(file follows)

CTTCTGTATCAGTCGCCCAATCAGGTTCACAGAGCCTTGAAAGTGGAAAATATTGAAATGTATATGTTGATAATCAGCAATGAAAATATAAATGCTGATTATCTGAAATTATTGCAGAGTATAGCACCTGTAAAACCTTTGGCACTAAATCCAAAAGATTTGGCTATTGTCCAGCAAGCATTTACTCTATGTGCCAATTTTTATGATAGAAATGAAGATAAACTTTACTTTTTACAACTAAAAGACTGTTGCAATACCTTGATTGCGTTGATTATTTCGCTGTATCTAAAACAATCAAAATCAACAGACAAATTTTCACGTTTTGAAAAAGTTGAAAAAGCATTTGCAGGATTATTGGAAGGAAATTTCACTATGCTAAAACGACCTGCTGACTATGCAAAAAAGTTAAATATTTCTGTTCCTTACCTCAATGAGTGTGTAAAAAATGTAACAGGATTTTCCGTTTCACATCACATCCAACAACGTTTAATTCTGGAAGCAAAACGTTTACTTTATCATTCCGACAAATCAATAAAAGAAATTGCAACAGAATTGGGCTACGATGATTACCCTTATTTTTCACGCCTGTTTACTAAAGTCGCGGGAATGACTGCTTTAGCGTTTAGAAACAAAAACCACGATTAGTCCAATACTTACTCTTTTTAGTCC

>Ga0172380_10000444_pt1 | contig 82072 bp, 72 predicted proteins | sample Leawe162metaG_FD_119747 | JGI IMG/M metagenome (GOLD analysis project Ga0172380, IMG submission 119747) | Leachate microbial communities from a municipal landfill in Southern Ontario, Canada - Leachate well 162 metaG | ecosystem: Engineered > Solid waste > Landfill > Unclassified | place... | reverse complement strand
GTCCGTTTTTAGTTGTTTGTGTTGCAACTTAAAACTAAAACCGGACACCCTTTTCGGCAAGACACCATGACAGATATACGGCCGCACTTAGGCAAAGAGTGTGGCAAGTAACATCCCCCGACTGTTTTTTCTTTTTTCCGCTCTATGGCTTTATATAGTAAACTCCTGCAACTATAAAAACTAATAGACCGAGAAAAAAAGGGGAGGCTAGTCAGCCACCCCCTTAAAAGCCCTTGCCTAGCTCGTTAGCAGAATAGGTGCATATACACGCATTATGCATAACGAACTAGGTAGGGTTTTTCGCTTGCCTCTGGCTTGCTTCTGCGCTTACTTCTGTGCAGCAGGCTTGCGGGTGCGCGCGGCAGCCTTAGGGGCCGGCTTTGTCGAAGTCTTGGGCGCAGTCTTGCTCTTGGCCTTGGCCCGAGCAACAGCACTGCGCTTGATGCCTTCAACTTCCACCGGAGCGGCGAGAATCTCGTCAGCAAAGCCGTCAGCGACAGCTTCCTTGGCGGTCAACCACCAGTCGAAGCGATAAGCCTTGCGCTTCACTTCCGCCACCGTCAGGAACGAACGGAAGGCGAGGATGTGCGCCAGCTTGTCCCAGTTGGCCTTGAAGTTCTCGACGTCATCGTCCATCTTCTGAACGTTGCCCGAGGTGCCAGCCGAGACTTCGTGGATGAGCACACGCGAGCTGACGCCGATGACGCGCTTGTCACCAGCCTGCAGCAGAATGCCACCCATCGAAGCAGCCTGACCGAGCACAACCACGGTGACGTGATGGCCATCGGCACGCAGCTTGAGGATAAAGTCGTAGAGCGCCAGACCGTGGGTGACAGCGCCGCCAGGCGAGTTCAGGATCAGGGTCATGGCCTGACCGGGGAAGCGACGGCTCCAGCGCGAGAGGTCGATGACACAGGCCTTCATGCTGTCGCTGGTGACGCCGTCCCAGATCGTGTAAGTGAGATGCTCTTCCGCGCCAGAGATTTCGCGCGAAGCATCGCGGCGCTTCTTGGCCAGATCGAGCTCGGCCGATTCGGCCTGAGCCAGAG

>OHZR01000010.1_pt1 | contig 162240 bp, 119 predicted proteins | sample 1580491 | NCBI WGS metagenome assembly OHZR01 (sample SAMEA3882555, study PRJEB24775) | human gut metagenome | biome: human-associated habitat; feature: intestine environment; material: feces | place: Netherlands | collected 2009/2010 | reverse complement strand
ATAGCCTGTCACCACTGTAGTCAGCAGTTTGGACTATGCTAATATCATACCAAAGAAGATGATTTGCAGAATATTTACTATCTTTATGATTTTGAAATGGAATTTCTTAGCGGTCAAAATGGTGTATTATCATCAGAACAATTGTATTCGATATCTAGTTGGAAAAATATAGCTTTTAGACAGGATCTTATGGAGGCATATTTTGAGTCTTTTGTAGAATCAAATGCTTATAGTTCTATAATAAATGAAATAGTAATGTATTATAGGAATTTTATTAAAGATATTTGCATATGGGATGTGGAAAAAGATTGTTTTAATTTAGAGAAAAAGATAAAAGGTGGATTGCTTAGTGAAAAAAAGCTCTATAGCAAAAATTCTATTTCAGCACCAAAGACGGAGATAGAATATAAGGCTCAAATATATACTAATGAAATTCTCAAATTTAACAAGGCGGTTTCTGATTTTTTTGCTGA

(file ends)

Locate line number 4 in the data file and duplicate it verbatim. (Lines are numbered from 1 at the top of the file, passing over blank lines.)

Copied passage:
>OHZR01000010.1_pt1 | contig 162240 bp, 119 predicted proteins | sample 1580491 | NCBI WGS metagenome assembly OHZR01 (sample SAMEA3882555, study PRJEB24775) | human gut metagenome | biome: human-associated habitat; feature: intestine environment; material: feces | place: Netherlands | collected 2009/2010 | reverse complement strand